Fracking, The Wire, Zombies, Why It's Good to Be Good and More from University Presses

University Press Round Up

Our weekly round up of some of the best posts from the world of university press blogs:

Andrew Cuomo and the Future of Fracking: Tuesday’s gubernatorial primary in New York state was, in part, a referendum on Andrew Cuomo’s policy on fracking. (Beacon Broadside)

The Crossroads of Fate and Character: An interview with Mark Richardson, author of Robert Frost in Context. Richardson argues says there will always be a place in this world for poetry as long as humans continue to be their imperfect selves. (Cambridge University Press)

Linda Williams on The Wire: While some celebrate the novelistic quality of The Wire, Williams argues that it’s necessary to appreciate the show’s more conventional characteristics: seriality, televisuality and melodrama. (Duke University Press)

Beyond the White Negro: An interview with Kimberly Chabot Davis, author of Beyond the White Negro: Empathy and Anti-Racist Reading. (University of Illinois Press)

From Paper Piles to Pages: On being an intern in the production department (Island Press)

Thomas Stubblefield discusses 9/11 and the Visual Culture of Disaster: Stubblefield argues that 9/11 visual culture foregrounds the visual experience as it obscures the event in absence, erasure, and invisibility. (Indiana University Press)

Give me your tired, your poor, Your huddled masses yearning to breathe free, Your International Students…: Michael A. Olivas on how campus officials should help international students (Johns Hopkins University Press)

White students are no longer the numerical majority in U.S. schools but racial inequality persists: Gilda Ochoa on the segregated nature of American schools and how the curriculum has failed to keep pace with growing diversity. (University of Minnesota Press)

Beyond the Ride of Paul Revere: How Henry Wadsworth Longfellow’s poem transformed Paul Revere into an unlikely hero. (University Press of New England)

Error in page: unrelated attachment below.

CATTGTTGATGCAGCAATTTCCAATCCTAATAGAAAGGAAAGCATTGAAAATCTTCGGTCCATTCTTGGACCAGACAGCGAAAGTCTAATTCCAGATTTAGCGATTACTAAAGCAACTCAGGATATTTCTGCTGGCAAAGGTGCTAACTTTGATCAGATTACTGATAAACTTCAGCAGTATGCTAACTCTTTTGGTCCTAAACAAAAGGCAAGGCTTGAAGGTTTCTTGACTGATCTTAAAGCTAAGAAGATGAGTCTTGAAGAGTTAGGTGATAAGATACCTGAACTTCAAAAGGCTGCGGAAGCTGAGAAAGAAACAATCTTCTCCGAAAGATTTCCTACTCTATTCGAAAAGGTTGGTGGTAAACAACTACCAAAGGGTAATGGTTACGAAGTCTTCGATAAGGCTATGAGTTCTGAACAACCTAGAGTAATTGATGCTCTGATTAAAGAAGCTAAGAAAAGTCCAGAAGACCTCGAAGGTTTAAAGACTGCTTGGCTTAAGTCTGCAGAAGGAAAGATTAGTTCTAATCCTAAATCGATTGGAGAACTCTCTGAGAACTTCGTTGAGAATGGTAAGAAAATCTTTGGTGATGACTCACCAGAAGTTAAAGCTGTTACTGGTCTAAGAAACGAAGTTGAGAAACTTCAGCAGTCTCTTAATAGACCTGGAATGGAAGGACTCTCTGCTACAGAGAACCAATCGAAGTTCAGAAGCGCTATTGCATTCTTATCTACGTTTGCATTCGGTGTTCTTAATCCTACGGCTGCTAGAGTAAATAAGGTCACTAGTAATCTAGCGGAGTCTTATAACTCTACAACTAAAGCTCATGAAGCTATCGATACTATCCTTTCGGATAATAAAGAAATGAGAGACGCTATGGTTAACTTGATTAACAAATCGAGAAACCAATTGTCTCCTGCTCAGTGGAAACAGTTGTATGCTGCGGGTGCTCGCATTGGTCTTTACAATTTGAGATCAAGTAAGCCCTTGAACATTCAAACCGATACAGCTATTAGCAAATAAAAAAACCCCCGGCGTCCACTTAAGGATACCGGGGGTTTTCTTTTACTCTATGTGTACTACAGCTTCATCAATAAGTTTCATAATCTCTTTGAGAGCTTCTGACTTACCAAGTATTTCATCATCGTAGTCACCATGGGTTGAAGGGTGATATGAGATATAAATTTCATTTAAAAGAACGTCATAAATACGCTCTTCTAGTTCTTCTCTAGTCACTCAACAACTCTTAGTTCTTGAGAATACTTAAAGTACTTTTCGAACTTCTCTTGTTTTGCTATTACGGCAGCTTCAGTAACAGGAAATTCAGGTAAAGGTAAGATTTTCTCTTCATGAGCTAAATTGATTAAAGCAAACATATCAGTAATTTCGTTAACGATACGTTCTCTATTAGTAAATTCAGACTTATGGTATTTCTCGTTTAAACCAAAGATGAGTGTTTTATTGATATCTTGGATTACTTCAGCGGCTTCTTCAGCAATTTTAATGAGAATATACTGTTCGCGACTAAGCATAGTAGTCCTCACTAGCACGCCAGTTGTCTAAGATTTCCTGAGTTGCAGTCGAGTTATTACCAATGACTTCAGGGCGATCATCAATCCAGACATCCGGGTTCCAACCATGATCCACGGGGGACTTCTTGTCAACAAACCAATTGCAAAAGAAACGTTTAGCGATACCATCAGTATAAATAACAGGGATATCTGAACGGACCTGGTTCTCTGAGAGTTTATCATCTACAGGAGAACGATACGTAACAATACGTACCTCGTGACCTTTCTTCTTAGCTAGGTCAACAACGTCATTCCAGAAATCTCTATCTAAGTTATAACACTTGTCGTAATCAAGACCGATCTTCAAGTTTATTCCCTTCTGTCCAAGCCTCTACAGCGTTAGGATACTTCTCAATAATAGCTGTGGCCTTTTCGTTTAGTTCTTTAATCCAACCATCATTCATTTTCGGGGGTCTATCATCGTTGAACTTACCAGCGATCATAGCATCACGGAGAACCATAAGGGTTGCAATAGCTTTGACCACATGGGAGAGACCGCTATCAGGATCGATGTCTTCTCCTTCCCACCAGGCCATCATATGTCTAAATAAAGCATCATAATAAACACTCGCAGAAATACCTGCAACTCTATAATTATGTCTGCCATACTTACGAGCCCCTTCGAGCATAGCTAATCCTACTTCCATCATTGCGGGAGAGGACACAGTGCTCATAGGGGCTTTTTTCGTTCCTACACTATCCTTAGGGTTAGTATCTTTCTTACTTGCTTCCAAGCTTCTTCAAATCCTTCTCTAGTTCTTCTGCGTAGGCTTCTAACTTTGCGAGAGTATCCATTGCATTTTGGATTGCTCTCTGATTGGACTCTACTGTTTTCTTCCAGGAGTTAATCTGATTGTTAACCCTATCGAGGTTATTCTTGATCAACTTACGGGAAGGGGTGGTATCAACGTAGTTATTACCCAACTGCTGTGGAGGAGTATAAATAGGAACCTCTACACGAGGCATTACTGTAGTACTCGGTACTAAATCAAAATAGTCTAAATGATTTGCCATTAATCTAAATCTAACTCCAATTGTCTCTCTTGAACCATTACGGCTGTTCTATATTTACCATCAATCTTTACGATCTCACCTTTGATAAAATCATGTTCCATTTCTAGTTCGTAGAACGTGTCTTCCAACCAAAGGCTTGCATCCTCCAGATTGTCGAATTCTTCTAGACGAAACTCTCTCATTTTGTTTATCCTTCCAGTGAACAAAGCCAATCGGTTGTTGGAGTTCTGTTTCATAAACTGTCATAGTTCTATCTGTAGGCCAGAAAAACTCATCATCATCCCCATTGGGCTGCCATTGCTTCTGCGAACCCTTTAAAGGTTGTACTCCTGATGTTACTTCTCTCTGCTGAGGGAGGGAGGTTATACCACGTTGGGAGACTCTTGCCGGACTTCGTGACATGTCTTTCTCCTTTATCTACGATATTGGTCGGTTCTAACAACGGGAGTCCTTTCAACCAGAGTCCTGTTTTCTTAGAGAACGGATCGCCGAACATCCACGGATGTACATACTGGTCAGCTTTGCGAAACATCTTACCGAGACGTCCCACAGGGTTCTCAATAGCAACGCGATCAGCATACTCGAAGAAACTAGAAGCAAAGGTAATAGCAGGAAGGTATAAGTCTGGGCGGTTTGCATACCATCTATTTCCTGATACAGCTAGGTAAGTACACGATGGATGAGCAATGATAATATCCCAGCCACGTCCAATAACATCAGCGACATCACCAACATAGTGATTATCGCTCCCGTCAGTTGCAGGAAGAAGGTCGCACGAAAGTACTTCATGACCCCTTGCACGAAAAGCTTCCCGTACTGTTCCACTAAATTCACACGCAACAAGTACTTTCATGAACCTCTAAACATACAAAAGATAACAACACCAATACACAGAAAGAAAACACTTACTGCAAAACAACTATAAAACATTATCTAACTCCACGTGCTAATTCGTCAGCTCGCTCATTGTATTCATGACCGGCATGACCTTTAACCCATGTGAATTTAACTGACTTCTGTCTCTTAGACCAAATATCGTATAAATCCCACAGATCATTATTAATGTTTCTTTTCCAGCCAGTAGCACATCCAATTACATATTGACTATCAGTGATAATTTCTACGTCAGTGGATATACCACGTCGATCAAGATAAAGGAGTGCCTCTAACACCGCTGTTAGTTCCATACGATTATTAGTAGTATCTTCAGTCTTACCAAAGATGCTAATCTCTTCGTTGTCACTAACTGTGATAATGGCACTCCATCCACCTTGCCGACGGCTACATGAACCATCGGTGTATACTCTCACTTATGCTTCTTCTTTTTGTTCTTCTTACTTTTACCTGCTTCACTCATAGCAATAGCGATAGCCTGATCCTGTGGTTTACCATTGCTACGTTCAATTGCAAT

What is Veiling: Sahar Amer, author of What is Veiling?, talks about one of Islam’s most misunderstood and controversial practices. (University of North Carolina Press)

Books That Cook: Caramel Cake: Laura Bisberg of NYU Press bakes a cake, Maya Angelou-style. (NYU Press)

10 Reasons Why it is Good to be Good: Paul Bloomfield brings together the ancient Greek conception of happiness with a modern conception of self-respect to show why being it’s bad to be a bad person and good to be a good person. (Oxford University Press)

Economic inequality, philanthropy, and the New (and old) Gilded Age: Francesca Sawaya rethinks standard economic histories of the literary marketplace, and looks at the contemporary creative marketplace and sees just how little has changed. (University of Pennsylvania Press)

We’re not the only ones obsessed with Zombies: A round up of recent Zombie scholarship (or, scholarship about Zombies). (Princeton University Press)

A Usable Past: How regimes shore up power through national narratives. (Stanford University Press)

Anti-Islamic Hate Crime and the Enduring Effects of 9/11: Lori Peek, author of Behind the Backlash, describes the aftereffects of the terrorist attacks for the Muslim community. (Temple University Press)

The Death of the Monarch Butterfly: How Monsanto’s introduction of a new herbicide is threatening monarchs. (Yale University Press)

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